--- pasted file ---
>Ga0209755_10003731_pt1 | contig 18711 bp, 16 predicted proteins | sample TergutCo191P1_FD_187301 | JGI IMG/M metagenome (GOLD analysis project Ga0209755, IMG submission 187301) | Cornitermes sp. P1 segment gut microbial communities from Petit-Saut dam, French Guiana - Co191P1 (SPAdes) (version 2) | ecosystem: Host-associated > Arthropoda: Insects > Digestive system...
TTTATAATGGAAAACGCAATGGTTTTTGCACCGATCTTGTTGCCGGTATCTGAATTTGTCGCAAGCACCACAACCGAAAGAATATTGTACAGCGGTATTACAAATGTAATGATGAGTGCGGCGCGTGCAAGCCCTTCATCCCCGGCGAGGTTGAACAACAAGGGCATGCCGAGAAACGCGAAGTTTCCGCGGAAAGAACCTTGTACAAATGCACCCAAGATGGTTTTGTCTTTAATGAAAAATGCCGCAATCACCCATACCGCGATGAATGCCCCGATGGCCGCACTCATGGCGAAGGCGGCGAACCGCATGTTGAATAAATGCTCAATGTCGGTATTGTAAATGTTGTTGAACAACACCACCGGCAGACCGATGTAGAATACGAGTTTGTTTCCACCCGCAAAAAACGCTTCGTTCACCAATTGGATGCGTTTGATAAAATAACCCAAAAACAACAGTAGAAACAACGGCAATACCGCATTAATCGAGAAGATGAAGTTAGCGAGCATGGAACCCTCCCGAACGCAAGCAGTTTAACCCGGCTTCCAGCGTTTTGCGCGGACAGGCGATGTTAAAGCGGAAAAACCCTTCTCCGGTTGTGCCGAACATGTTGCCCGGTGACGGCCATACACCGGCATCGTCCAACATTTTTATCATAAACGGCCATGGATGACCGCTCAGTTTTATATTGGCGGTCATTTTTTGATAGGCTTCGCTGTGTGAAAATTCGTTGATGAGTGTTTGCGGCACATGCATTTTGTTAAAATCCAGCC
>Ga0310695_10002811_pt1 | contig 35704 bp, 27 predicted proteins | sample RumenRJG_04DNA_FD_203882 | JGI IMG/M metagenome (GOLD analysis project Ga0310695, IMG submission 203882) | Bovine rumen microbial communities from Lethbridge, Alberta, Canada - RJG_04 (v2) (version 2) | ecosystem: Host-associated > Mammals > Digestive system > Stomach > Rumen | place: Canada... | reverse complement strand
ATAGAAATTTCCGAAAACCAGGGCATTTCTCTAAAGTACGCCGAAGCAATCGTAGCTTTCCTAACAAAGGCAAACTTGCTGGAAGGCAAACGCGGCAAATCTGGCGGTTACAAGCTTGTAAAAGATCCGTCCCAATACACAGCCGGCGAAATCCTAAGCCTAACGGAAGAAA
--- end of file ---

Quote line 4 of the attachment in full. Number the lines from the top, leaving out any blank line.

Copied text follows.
ATAGAAATTTCCGAAAACCAGGGCATTTCTCTAAAGTACGCCGAAGCAATCGTAGCTTTCCTAACAAAGGCAAACTTGCTGGAAGGCAAACGCGGCAAATCTGGCGGTTACAAGCTTGTAAAAGATCCGTCCCAATACACAGCCGGCGAAATCCTAAGCCTAACGGAAGAAA